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  1. Leo T. Ly @ on June 26, 2017 at 9:16 am

    It’s great that you are able to keep the expenses that you are able to control pretty stable. I find that uncontrollable expenses such as utility rates, property taxes, cost of home improvement materials and a whole laundry list of items that I am struggling to keep them from rising quicker than my income.

    I think that if our income during our financial independence years are not growing at least the same rate our own lifestyle’s inflation, we may be in trouble. However, knowing that you are able to build a great list of dividend income assets, I think that you would probably be able to continue to grow your passive income at that rate.

  2. BK on June 26, 2017 at 9:37 am

    Our 2016 expenses are still under $50K for a family of five. We run a pretty lean household, but I do see our two-car set up as something that could be trimmed but yet we are hesitant to do so. Most of the time one car just sits. The cost of insurance/repairs/registration is probably costing around $2k/year, so the amount is not trivial, but our eldest child will be learning to drive in a year.

    Our biggest expense, like yours, is in the food category. Even though we don’t drink or eat out very much we do tend to buy better quality food, and with three children in their teenage years, you can understand why it’s the biggest expense.

  3. rgz on June 26, 2017 at 1:02 pm

    You listed car payments as $0 but didn’t list any depreciation. Your estimate is clearly low as a result.

    • BK on June 27, 2017 at 9:57 am

      I don’t think anyone tracking household expenses is going to factor in depreciation of an asset like a car. People do it because it gives them a detail report of where the spending goes, and if necessary, where to cut back. Depreciation of the value of a car is totally useless in this regard.

      • nobleea on June 27, 2017 at 11:59 am

        Depreciation is a non-cash expense. It should be tracked in a net worth statement, but not necessarily in a expenditure tracking sheet. FT is tracking and commenting on cash outlays, in which case depreciation does not count.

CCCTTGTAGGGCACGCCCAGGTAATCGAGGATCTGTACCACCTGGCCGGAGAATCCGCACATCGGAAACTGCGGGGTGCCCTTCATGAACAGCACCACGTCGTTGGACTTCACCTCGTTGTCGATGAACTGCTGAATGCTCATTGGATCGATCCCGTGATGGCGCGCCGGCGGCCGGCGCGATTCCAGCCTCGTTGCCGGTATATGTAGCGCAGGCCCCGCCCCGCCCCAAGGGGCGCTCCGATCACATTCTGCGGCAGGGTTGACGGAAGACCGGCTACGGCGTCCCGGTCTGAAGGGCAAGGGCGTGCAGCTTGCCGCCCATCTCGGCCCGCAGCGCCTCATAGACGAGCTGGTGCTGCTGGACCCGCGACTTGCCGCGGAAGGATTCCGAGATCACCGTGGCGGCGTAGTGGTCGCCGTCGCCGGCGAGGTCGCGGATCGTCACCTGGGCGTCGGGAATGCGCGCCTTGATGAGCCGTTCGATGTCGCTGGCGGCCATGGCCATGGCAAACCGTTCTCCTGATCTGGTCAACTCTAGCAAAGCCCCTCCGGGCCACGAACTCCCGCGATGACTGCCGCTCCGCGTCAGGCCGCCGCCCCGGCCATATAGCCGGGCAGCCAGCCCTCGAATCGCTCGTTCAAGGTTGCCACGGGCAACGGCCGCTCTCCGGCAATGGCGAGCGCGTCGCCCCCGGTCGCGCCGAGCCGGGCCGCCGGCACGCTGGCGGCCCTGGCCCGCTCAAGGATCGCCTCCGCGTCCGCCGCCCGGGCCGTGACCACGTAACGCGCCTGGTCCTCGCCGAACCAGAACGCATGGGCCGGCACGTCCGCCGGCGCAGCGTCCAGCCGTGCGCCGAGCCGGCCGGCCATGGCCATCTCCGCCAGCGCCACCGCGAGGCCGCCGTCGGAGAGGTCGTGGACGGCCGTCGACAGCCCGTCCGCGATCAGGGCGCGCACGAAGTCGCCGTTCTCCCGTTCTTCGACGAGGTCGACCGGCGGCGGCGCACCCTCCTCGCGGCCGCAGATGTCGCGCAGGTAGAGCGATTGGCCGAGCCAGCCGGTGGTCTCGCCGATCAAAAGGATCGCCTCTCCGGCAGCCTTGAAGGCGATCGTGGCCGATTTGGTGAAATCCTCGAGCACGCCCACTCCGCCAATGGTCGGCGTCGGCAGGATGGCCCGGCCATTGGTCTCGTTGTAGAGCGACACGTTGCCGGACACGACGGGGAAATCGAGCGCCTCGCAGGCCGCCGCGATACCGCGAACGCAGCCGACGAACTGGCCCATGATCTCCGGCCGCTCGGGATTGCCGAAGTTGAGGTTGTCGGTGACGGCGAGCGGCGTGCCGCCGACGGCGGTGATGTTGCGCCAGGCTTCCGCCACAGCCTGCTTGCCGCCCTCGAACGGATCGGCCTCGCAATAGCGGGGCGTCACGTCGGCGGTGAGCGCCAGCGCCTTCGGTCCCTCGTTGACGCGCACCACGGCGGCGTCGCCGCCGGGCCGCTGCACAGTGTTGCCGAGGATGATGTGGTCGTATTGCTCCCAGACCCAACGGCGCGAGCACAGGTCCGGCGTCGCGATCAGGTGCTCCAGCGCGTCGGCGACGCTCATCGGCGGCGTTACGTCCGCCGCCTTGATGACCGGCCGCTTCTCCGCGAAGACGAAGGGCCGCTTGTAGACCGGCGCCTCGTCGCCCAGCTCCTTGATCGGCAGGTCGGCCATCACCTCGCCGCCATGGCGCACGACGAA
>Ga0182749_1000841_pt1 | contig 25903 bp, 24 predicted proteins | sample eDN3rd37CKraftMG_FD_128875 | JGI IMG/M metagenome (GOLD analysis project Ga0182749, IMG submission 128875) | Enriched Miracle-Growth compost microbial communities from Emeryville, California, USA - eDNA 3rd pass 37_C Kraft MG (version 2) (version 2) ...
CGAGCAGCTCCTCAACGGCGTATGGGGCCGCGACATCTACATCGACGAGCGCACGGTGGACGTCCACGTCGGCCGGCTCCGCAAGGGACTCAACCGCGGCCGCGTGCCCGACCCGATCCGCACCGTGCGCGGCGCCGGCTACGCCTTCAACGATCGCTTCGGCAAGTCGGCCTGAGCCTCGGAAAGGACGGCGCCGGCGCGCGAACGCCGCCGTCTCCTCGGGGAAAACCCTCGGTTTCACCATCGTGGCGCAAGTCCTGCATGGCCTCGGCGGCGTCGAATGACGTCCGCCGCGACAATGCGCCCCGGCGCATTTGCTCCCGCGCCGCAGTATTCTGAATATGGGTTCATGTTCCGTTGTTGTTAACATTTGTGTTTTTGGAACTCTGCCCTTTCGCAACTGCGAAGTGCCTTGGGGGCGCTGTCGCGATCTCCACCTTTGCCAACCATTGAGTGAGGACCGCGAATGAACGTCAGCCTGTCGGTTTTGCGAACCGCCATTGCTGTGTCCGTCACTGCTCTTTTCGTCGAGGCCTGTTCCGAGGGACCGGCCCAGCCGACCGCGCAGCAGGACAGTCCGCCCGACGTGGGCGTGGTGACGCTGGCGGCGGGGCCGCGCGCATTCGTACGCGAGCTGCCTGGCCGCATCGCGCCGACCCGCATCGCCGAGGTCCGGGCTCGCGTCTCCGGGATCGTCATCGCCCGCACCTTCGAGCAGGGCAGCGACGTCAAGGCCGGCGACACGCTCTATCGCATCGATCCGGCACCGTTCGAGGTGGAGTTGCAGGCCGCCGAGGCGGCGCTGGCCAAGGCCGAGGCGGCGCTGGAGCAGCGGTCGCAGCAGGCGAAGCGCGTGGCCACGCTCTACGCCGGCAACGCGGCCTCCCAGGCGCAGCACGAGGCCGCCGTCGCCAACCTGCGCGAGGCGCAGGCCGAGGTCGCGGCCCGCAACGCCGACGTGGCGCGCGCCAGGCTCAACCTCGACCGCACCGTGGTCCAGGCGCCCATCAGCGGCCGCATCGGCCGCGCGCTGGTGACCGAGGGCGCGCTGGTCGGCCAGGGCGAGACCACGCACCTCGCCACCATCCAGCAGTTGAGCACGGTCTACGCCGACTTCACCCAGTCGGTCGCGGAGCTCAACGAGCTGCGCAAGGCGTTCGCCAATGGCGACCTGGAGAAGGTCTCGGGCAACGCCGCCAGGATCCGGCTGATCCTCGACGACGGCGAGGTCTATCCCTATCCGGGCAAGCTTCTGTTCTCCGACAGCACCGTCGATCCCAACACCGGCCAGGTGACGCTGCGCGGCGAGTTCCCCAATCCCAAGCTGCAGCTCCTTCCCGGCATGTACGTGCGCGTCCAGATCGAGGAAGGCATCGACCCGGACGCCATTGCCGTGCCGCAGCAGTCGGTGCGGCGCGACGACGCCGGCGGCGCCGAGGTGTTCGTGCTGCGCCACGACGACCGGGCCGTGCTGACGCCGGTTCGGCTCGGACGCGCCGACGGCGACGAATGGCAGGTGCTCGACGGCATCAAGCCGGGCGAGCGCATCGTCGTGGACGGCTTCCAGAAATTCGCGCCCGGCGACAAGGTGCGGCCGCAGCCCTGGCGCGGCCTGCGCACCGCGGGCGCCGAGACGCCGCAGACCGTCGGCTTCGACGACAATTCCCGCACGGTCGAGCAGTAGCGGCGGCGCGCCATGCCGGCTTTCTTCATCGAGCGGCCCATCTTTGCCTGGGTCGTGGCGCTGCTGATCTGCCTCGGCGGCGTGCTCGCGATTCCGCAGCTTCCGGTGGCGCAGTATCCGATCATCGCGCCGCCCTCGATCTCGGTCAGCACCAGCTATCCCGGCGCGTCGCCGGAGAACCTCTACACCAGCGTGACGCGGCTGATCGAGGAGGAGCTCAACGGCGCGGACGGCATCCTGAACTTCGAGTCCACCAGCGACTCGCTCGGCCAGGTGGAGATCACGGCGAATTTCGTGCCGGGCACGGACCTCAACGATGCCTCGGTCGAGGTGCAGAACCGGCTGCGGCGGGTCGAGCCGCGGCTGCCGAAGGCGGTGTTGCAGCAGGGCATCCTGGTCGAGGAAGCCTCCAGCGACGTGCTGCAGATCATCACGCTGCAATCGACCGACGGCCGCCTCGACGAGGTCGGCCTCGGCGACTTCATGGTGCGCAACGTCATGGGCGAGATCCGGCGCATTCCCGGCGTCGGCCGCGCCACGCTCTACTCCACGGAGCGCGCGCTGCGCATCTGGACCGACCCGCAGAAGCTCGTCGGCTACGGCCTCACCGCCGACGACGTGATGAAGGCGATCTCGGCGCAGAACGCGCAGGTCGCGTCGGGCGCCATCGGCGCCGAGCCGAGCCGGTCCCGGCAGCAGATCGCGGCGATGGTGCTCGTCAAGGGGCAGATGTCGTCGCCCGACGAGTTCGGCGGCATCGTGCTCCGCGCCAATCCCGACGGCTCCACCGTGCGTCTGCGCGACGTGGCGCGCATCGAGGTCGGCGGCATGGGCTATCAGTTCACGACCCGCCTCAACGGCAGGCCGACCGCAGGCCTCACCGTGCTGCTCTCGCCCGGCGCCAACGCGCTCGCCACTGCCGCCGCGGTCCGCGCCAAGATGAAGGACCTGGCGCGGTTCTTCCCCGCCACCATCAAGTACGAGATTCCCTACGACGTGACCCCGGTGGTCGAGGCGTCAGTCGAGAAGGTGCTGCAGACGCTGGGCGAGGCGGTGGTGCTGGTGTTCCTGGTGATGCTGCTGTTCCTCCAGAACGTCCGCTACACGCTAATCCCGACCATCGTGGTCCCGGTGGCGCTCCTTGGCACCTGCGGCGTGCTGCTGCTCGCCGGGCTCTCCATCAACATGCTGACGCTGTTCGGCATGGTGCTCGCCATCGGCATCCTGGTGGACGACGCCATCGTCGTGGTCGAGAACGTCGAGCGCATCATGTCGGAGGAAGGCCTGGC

4. Al on June 26, 2017 at 2:09 pm

    This is one area of my family’s finances I am pretty lax on. We live a modest lifestyle, drive used cars, have a house that’s 1/2 our annual income, shop at costco etc. We do spend what seems like “a lot” on discretionary things – furniture, home renos etc but when put in the context of annual income they’re not insane.

    I feel like I should “take it to the next level” and start keeping track of expenses, sadly I never have cause our income was always so much more than what we were spending.

  5. Tawcan on June 26, 2017 at 3:38 pm

    It’s great to see annual expenses from a fellow Canadian blogger. You see a lot of these expense reports from US bloggers but it’s not apple to apple comparison. I think cost of living for us Canadians is generally a bit higher than the US.

    For us we spent a total of $44,138.77 in 2016 (not including business expenses) which I analyzed in this post
    This number is a bit lower than our previous years. With 2 growing kids hopefully we can keep the expenses in check this year.

    • FT on June 26, 2017 at 7:44 pm

      $44k and you live in Vancouver with two kids? You guys really put us to shame! Do you have any vehicles? What are the biggest differences between your budget and mine?

      • Tawcan on June 26, 2017 at 8:33 pm

        We have one vehicle that I typically take to go to work. My wife try walking or taking the bus to places. Funny you said that because when I compare our expenses to other American bloggers our numbers seem very high (I guess I did not take exchange rate into consideration).

        Just comparing your numbers against ours…. ours are lower in..
        -Car gas
        -Preschool & activities (I’m sure that’ll go up a bit once kids are older)
        -TV/Internet/landline phone
        -We spend a bit less on food than you. We have been growing produces in the yard though.
        -Health care, work’s extended health covers most of the health care expenses we have

  6. Freedom 40 on June 27, 2017 at 10:14 am